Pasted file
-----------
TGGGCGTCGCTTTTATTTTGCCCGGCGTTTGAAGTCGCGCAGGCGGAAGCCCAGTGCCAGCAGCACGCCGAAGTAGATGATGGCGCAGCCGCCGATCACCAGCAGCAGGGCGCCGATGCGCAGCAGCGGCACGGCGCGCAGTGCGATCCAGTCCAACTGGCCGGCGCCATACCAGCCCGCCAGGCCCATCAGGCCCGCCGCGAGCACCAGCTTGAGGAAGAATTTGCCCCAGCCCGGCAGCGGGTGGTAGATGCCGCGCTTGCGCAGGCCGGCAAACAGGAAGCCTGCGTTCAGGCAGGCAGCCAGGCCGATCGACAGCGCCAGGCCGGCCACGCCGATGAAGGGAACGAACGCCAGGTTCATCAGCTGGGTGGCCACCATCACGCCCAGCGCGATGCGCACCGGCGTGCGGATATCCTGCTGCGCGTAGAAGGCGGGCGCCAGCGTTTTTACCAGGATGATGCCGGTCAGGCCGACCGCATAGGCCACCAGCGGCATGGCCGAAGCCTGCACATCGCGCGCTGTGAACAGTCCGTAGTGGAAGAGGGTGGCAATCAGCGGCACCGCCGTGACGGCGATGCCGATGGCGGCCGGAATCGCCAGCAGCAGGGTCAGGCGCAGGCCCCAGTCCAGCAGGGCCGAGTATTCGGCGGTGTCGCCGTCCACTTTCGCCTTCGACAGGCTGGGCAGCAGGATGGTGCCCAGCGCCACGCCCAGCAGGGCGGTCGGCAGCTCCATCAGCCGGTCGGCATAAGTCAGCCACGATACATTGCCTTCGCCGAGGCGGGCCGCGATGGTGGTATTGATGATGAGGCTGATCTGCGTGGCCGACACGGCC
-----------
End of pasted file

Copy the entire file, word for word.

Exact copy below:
TGGGCGTCGCTTTTATTTTGCCCGGCGTTTGAAGTCGCGCAGGCGGAAGCCCAGTGCCAGCAGCACGCCGAAGTAGATGATGGCGCAGCCGCCGATCACCAGCAGCAGGGCGCCGATGCGCAGCAGCGGCACGGCGCGCAGTGCGATCCAGTCCAACTGGCCGGCGCCATACCAGCCCGCCAGGCCCATCAGGCCCGCCGCGAGCACCAGCTTGAGGAAGAATTTGCCCCAGCCCGGCAGCGGGTGGTAGATGCCGCGCTTGCGCAGGCCGGCAAACAGGAAGCCTGCGTTCAGGCAGGCAGCCAGGCCGATCGACAGCGCCAGGCCGGCCACGCCGATGAAGGGAACGAACGCCAGGTTCATCAGCTGGGTGGCCACCATCACGCCCAGCGCGATGCGCACCGGCGTGCGGATATCCTGCTGCGCGTAGAAGGCGGGCGCCAGCGTTTTTACCAGGATGATGCCGGTCAGGCCGACCGCATAGGCCACCAGCGGCATGGCCGAAGCCTGCACATCGCGCGCTGTGAACAGTCCGTAGTGGAAGAGGGTGGCAATCAGCGGCACCGCCGTGACGGCGATGCCGATGGCGGCCGGAATCGCCAGCAGCAGGGTCAGGCGCAGGCCCCAGTCCAGCAGGGCCGAGTATTCGGCGGTGTCGCCGTCCACTTTCGCCTTCGACAGGCTGGGCAGCAGGATGGTGCCCAGCGCCACGCCCAGCAGGGCGGTCGGCAGCTCCATCAGCCGGTCGGCATAAGTCAGCCACGATACATTGCCTTCGCCGAGGCGGGCCGCGATGGTGGTATTGATGATGAGGCTGATCTGCGTGGCCGACACGGCC